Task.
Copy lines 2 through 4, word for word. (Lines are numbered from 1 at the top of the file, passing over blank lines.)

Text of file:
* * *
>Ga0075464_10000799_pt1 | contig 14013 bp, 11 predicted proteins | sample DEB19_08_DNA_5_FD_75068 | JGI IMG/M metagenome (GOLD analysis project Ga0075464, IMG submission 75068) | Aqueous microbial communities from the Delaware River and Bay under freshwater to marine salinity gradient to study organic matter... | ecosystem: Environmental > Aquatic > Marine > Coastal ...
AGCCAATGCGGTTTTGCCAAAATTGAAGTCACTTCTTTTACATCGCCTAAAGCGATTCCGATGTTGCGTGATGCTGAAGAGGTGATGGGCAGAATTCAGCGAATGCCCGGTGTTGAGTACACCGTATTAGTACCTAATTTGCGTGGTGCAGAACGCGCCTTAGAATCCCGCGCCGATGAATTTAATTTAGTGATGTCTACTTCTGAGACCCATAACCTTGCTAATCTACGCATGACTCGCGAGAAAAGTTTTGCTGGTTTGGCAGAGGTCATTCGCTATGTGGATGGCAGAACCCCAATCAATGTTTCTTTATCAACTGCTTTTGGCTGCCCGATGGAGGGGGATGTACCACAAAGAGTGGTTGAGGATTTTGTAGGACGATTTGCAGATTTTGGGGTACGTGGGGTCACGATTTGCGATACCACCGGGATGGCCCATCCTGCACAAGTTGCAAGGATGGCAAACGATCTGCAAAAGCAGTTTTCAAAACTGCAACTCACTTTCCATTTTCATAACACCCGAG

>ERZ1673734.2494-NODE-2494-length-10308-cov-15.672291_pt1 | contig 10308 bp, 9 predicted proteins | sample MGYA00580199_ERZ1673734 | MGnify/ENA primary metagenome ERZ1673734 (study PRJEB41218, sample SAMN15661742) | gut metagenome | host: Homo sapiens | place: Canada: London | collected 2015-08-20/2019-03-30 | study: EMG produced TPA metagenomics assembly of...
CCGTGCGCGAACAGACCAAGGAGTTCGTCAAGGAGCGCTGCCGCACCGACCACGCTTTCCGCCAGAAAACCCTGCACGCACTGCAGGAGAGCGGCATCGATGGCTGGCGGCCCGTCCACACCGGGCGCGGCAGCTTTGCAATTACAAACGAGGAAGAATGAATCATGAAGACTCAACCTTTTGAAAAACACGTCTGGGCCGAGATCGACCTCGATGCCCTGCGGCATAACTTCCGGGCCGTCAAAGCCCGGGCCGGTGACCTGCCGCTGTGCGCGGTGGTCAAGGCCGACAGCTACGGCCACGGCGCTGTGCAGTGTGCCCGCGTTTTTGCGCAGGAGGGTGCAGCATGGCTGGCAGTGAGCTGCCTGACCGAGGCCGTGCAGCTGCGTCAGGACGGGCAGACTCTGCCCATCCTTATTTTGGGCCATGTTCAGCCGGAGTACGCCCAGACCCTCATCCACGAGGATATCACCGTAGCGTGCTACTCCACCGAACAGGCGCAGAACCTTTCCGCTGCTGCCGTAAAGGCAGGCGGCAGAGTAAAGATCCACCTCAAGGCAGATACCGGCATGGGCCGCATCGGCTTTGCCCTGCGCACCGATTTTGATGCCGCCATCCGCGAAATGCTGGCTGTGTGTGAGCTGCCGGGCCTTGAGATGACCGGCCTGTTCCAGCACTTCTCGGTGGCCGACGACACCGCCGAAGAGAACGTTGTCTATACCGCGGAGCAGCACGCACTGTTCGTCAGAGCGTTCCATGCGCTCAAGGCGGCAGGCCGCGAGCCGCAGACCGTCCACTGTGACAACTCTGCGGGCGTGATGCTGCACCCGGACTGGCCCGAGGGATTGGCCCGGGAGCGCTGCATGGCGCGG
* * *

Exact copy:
AGCCAATGCGGTTTTGCCAAAATTGAAGTCACTTCTTTTACATCGCCTAAAGCGATTCCGATGTTGCGTGATGCTGAAGAGGTGATGGGCAGAATTCAGCGAATGCCCGGTGTTGAGTACACCGTATTAGTACCTAATTTGCGTGGTGCAGAACGCGCCTTAGAATCCCGCGCCGATGAATTTAATTTAGTGATGTCTACTTCTGAGACCCATAACCTTGCTAATCTACGCATGACTCGCGAGAAAAGTTTTGCTGGTTTGGCAGAGGTCATTCGCTATGTGGATGGCAGAACCCCAATCAATGTTTCTTTATCAACTGCTTTTGGCTGCCCGATGGAGGGGGATGTACCACAAAGAGTGGTTGAGGATTTTGTAGGACGATTTGCAGATTTTGGGGTACGTGGGGTCACGATTTGCGATACCACCGGGATGGCCCATCCTGCACAAGTTGCAAGGATGGCAAACGATCTGCAAAAGCAGTTTTCAAAACTGCAACTCACTTTCCATTTTCATAACACCCGAG

>ERZ1673734.2494-NODE-2494-length-10308-cov-15.672291_pt1 | contig 10308 bp, 9 predicted proteins | sample MGYA00580199_ERZ1673734 | MGnify/ENA primary metagenome ERZ1673734 (study PRJEB41218, sample SAMN15661742) | gut metagenome | host: Homo sapiens | place: Canada: London | collected 2015-08-20/2019-03-30 | study: EMG produced TPA metagenomics assembly of...
CCGTGCGCGAACAGACCAAGGAGTTCGTCAAGGAGCGCTGCCGCACCGACCACGCTTTCCGCCAGAAAACCCTGCACGCACTGCAGGAGAGCGGCATCGATGGCTGGCGGCCCGTCCACACCGGGCGCGGCAGCTTTGCAATTACAAACGAGGAAGAATGAATCATGAAGACTCAACCTTTTGAAAAACACGTCTGGGCCGAGATCGACCTCGATGCCCTGCGGCATAACTTCCGGGCCGTCAAAGCCCGGGCCGGTGACCTGCCGCTGTGCGCGGTGGTCAAGGCCGACAGCTACGGCCACGGCGCTGTGCAGTGTGCCCGCGTTTTTGCGCAGGAGGGTGCAGCATGGCTGGCAGTGAGCTGCCTGACCGAGGCCGTGCAGCTGCGTCAGGACGGGCAGACTCTGCCCATCCTTATTTTGGGCCATGTTCAGCCGGAGTACGCCCAGACCCTCATCCACGAGGATATCACCGTAGCGTGCTACTCCACCGAACAGGCGCAGAACCTTTCCGCTGCTGCCGTAAAGGCAGGCGGCAGAGTAAAGATCCACCTCAAGGCAGATACCGGCATGGGCCGCATCGGCTTTGCCCTGCGCACCGATTTTGATGCCGCCATCCGCGAAATGCTGGCTGTGTGTGAGCTGCCGGGCCTTGAGATGACCGGCCTGTTCCAGCACTTCTCGGTGGCCGACGACACCGCCGAAGAGAACGTTGTCTATACCGCGGAGCAGCACGCACTGTTCGTCAGAGCGTTCCATGCGCTCAAGGCGGCAGGCCGCGAGCCGCAGACCGTCCACTGTGACAACTCTGCGGGCGTGATGCTGCACCCGGACTGGCCCGAGGGATTGGCCCGGGAGCGCTGCATGGCGCGG